Bayh-Dole Basics, 7: Disclosure

The Bayh-Dole Act requires contractors who acquire title to an invention made in the performance of work under a federal funding agreement to disclose that invention to the federal government. Here’s 35 USC 202(c)(1), specifying one condition among others that must be in a standard patent rights clause:

That the contractor disclose each subject invention to the Federal agency within a reasonable time after it becomes known to contractor personnel responsible for the administration of patent matters, and that the Federal Government may receive title to any subject invention not disclosed to it within such time.

“Contractor” is a collective noun, used for any and all parties to a funding agreement. A prime contractor may add other parties to a funding agreement by any assignment, substitution of parties, or subcontract of any type. A subject invention is a patentable invention owned by a contractor and which has been made under a federal funding agreement. 

The standard patent rights clause at 37 CFR 401.14 repeats 35 USC 202(c)(1):

The contractor will disclose each subject invention to the Federal Agency within two months after the inventor discloses it in writing to contractor personnel responsible for patent matters.

For “reasonable time” we now have “two months.”

The standard patent rights clause then has this to say about disclosure (37 CFR 401.14(c)(1)):

The disclosure to the agency shall be in the form of a written report and shall identify the contract under which the  invention was made and the inventor(s).

Contract
Names of inventors

It shall be sufficiently complete in technical detail to convey a clear understanding to the extent known at the time of the disclosure, of the nature, purpose, operation, and the physical, chemical, biological or electrical characteristics of the invention.

Disclosure

The disclosure shall also identify any publication, on sale or public use of the invention and whether a manuscript describing the invention has been submitted for publication and, if so, whether it has been accepted for publication at the time of disclosure.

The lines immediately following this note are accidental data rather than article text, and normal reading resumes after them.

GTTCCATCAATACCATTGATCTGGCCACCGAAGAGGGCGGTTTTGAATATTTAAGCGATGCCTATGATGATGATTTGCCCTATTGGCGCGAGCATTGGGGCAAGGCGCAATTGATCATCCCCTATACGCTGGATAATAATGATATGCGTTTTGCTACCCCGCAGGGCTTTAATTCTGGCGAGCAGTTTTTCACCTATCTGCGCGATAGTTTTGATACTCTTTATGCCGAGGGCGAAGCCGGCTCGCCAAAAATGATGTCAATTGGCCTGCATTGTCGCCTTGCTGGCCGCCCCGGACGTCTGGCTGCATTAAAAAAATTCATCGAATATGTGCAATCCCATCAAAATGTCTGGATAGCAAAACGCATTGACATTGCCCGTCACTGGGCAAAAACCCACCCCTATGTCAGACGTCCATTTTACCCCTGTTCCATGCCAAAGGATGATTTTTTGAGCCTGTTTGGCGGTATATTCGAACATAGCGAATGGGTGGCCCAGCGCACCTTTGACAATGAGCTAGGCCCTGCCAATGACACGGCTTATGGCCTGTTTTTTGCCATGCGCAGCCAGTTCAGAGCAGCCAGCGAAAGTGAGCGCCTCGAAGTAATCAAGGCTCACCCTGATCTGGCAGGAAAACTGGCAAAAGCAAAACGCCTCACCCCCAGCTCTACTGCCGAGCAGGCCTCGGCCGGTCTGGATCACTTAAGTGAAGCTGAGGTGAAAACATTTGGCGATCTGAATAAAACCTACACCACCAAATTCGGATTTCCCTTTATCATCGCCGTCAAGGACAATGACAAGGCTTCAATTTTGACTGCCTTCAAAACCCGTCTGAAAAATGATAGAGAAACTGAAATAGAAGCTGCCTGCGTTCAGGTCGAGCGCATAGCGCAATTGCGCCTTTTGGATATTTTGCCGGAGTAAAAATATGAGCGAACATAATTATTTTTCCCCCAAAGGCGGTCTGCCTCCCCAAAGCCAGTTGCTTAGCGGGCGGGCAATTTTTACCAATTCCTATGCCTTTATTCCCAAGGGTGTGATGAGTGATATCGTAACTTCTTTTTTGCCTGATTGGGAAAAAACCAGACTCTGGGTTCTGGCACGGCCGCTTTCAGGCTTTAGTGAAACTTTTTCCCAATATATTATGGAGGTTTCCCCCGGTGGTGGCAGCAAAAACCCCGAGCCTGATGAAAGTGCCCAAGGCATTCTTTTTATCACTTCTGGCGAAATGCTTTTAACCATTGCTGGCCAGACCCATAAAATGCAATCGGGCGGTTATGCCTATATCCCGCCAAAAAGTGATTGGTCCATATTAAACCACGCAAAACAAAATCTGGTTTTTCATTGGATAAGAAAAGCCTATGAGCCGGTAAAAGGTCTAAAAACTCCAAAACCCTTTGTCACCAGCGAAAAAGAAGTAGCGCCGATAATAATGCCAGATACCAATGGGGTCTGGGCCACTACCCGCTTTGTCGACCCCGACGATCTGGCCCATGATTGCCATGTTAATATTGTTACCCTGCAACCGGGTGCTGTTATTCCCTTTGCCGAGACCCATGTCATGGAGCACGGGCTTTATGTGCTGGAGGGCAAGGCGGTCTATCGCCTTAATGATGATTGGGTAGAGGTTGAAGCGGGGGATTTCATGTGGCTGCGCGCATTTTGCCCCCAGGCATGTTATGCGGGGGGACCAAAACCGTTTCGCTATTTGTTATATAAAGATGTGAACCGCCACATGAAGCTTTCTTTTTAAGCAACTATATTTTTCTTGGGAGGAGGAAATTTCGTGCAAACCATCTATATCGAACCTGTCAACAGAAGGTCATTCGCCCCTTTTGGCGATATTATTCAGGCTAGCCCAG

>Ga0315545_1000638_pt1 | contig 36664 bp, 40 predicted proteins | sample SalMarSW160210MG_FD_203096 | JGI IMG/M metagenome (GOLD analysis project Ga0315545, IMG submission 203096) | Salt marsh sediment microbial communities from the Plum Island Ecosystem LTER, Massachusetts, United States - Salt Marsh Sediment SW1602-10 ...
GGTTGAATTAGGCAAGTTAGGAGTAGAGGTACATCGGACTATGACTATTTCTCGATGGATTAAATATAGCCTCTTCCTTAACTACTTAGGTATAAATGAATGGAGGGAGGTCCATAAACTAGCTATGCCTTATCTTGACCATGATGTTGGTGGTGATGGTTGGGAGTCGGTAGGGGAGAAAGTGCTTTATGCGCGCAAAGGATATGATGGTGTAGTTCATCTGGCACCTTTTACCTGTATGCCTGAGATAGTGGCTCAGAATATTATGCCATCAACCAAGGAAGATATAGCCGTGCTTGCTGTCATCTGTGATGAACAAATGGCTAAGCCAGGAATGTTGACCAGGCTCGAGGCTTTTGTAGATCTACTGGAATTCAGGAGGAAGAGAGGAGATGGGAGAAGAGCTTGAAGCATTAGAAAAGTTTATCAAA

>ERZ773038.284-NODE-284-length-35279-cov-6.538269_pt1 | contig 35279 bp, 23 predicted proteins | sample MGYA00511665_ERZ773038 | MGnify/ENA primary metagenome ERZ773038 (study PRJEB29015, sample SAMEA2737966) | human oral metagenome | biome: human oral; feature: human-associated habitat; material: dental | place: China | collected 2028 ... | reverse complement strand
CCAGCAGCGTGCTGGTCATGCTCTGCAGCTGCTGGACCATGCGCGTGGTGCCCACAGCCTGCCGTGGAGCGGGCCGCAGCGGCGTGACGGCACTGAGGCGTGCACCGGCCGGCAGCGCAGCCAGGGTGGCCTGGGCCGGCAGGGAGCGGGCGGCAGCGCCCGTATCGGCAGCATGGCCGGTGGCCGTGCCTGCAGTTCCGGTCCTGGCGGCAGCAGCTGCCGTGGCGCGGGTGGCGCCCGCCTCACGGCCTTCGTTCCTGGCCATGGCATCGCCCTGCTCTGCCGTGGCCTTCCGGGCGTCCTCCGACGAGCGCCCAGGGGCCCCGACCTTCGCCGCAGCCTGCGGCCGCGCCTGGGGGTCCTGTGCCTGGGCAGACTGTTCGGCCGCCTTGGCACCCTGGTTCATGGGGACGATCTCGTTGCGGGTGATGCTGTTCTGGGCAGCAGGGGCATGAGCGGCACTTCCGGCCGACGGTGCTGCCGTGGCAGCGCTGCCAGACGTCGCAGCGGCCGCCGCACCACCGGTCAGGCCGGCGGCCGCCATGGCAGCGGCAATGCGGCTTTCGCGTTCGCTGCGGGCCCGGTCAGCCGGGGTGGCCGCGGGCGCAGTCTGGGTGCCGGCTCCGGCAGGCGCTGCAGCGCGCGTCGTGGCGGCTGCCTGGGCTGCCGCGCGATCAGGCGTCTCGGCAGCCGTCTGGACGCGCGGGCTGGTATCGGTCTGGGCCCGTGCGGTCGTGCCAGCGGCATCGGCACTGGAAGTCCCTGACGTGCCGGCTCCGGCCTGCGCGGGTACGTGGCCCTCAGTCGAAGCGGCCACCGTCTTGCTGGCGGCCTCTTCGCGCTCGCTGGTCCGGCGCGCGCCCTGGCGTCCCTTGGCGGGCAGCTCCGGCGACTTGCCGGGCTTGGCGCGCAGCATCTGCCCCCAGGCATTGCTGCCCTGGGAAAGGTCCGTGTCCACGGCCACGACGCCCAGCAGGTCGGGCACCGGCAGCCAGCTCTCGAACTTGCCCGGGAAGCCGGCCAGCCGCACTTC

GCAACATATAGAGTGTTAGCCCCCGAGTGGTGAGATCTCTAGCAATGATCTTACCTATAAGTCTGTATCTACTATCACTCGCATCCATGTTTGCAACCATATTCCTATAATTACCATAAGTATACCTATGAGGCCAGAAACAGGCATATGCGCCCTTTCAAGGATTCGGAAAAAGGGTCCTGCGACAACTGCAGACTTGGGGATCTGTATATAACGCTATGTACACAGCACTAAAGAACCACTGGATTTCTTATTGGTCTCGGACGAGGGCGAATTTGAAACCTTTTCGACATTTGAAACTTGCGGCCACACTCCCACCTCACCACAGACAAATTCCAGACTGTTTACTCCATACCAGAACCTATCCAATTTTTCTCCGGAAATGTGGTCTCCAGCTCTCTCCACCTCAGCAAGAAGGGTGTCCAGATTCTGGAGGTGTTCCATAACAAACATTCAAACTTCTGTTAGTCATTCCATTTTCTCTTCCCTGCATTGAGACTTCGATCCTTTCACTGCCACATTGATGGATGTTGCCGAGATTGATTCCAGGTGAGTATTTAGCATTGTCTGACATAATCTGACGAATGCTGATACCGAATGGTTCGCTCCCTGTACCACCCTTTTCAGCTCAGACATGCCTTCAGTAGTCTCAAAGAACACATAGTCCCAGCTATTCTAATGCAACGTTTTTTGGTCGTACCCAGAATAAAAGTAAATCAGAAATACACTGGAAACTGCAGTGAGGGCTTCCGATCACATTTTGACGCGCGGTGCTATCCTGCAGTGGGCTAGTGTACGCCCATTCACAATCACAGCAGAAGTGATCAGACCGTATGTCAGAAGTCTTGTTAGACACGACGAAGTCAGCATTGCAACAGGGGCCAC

Potential bars to patenting

The standard patent rights clause also requires prime contractors to flow down the disclosure obligation as part of the (f)(2) written agreement requirement:

The contractor agrees to require, by written agreement, its employees, other than clerical and nontechnical employees, to disclose promptly in writing to personnel identified as responsible for the administration of patent matters and in a format suggested by the contractor each subject invention  made under contract in order that the contractor can comply with the disclosure provisions of paragraph (c) of this clause,

The disclosure requirement excludes clerical and nontechnical employees (hmmm–why?), adds that the contractor may suggest the format (rather than, say, the federal agency), and makes it clear that the purpose of the disclosure is so that the prime contractor can comply with its disclosure requirement.

“Disclosure” is descriptive of what the written report must do. It must reveal sufficient information to allow an assessment of an invention, its patentability, and serve as the basis for a patent application.

To meet the disclosure requirement, not only must a university convey the disclosure to the federal government within two months of its receipt by personnel responsible for patent matters, but also the university must see that the disclosure properly meets the standard of the Bayh-Dole disclosure requirement–all the information necessary to determine whether an invention already owned by the university indeed is patentable, and to draft a patent application. Based on this information, then, both the university and the federal agency (if it gains the right to request title from the university) may decide what course of action to take with regard to patenting.

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